Logon Analyzer
Active Directory based!
Deployed in minutes!

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LOGON ANALYZER SERVER INSTALLATION OVERVIEW

The Logon Analyzer Server runs as a service on one of the computers in your Active Directory. This computer can either be a workstation (windows XP, windows Vista, windows 7, windows 8 or windows 10), or a server (windows 2000, windows 2003, windows 2008 or windows 2012). In order to install a service onto a windows computer, be it workstation or server, you need to have Local Administrator rights on that computer.

So first, make sure you have started the console with credentials that give you local administrator rights on the server to which you want to install the Logon Analyzer Server. If you haven't started the console with local admin rights, you can enter alternate credentials via 'Options\Enter Alternative Credentials'.

You can install the Logon Analyzer Server by clicking on the 'Server' icon in the root form. Then click on the 'Install Service' icon. You can either enter the name of the server to which you want to install the Logon Analyzer Server, or you can search for it in your Active Directory by clicking on 'Find'.

Then open 'Settings'. You must choose two port addresses, one for communication between your Logon Analyzer Server and your Logon Analyzer Clients, and one for communication between your Logon Analyzer Server and your Logon Analyzer Consoles.

You also need to define at least one session restriction via 'Session Restrictions'. Session restrictions define who can communicate from a console with a Logon Analyzer Server. There are three restriction options available:


'Only the following user(s) can console to this server'

If you leave this restriction empty, then anyone in your Active Directory can set up a session with the Logon Analyzer Server you are about to install, and anyone can retrieve logon data, and, for instance, shutdown computers which have the Logon Analyzer Client installed.

If you want to restrict console access to the Logon Analyzer Server to a select group of people, you must enter Active Directory users and/or groups here. Only the users and/or the user members of the groups you enter here will be allowed to communicate with the Logon Analyzer Server you are about to install.


'Only the following computer(s) can console to this server'

If you leave this restriction empty, then a session with the Logon Analyzer Server can be set up from any computer in your Active Directory, and logon data can be retrieved from any computer, or, for instance, computers which have the Logon Analyzer Client installed can be shut down from any computer in your Active Directory.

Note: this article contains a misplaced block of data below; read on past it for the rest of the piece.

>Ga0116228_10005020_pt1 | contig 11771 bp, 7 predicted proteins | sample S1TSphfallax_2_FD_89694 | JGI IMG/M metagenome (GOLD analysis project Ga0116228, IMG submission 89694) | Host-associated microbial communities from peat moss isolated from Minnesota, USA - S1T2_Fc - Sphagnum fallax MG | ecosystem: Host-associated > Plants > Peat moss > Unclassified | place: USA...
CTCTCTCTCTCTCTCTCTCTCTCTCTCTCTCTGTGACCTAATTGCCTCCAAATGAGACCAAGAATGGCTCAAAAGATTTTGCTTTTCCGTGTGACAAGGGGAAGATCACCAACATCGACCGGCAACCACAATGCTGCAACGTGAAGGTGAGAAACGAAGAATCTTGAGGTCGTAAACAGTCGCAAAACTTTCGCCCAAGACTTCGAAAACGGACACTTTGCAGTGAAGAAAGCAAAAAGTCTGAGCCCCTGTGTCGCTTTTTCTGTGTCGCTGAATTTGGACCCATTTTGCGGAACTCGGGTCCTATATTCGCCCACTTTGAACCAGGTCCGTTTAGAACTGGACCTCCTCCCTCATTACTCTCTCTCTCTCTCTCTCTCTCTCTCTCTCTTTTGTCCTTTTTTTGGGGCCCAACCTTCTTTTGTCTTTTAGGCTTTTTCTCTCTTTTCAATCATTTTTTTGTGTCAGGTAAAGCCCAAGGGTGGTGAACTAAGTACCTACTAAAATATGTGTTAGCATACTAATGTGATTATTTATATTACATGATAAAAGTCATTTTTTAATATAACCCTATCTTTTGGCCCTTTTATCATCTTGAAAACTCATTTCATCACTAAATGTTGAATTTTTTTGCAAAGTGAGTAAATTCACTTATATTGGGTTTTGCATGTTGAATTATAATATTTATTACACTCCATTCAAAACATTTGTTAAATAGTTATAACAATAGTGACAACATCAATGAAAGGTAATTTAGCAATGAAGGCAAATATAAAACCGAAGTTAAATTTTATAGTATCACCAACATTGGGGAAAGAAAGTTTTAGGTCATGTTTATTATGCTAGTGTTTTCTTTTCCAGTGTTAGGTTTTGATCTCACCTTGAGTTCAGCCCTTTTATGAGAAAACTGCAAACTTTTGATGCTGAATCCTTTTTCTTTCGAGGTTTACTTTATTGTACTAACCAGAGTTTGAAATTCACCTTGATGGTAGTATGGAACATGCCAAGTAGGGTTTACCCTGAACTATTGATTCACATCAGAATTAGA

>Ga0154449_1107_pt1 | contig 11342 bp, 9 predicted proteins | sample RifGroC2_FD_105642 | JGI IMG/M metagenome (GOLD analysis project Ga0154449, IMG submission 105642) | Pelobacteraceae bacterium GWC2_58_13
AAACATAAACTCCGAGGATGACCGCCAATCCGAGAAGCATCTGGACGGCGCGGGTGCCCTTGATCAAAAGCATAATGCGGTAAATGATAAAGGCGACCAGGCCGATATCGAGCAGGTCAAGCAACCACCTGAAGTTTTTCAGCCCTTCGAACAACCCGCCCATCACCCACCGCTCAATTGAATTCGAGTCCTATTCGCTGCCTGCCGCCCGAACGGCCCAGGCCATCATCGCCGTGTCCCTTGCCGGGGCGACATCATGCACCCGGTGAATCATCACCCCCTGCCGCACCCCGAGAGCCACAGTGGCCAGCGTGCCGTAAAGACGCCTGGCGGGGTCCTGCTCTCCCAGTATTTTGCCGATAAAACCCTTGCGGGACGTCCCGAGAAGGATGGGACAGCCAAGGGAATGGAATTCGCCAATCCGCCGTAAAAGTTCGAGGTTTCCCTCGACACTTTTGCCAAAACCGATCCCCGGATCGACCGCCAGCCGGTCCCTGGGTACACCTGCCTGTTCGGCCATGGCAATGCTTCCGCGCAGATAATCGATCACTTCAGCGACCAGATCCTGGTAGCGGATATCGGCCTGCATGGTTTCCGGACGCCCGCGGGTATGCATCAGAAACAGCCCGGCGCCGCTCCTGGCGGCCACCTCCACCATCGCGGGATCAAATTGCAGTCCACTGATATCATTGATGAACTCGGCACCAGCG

If you want to restrict console access to the Logon Analyzer Server from a select group of computers, you must enter Active Directory computers and/or groups here. Only from the computers and/or the computer members of the groups you enter here will it be allowed to communicate with the Logon Analyzer Server you are about to install.


'Only computers in the following subnet(s) can console to this server'

If you leave this restriction empty, then a session with the Logon Analyzer Server can be set up from any computer in the world, as long as credentials are used from a user in your Active Directory (or, if you added a group to the user restriction, with the credentials of a member of this group).

Use this option to restrict access to the Logon Analyzer Server to only certain computers in one of your subnets, or to certain computers in your network.


Best practice: to gain the best security possible, use all three restrictive options.

1. Restrict on users by creating a dedicated group in your Active Directory and making only those users a member that are allowed to set up a console session with your Logon Analyzer Server. If you use this scenario, you can easily allow or disallow access to your Logon Analyzer Server by adding and removing users to and from this group. If you grant access via users, you have to update the service in order for this user to gain access.

2. Restrict on computers by creating a dedicated group in your Active Directory and making only those computers a member from which it is allowed to start a console session with your Logon Analyzer Server. If you use this scenario, you can easily allow or disallow access to your Logon Analyzer Server by adding and removing computers to and from this group. If you grant access via computer objects, you have to update the service in order for a user to gain access from that computer.

3. Finally, at least restrict on the IP range of your network (the B or C network address of your network), so that no one can access your Logon Analyzer Server from outside your network even if they have somehow obtained the Active Directory credentials of one of the users you have added to the user restriction.

P.S. Make sure that you configure the firewall on your Logon Analyzer Server so that it allows both inbound and outbound IP traffic over the ports you select.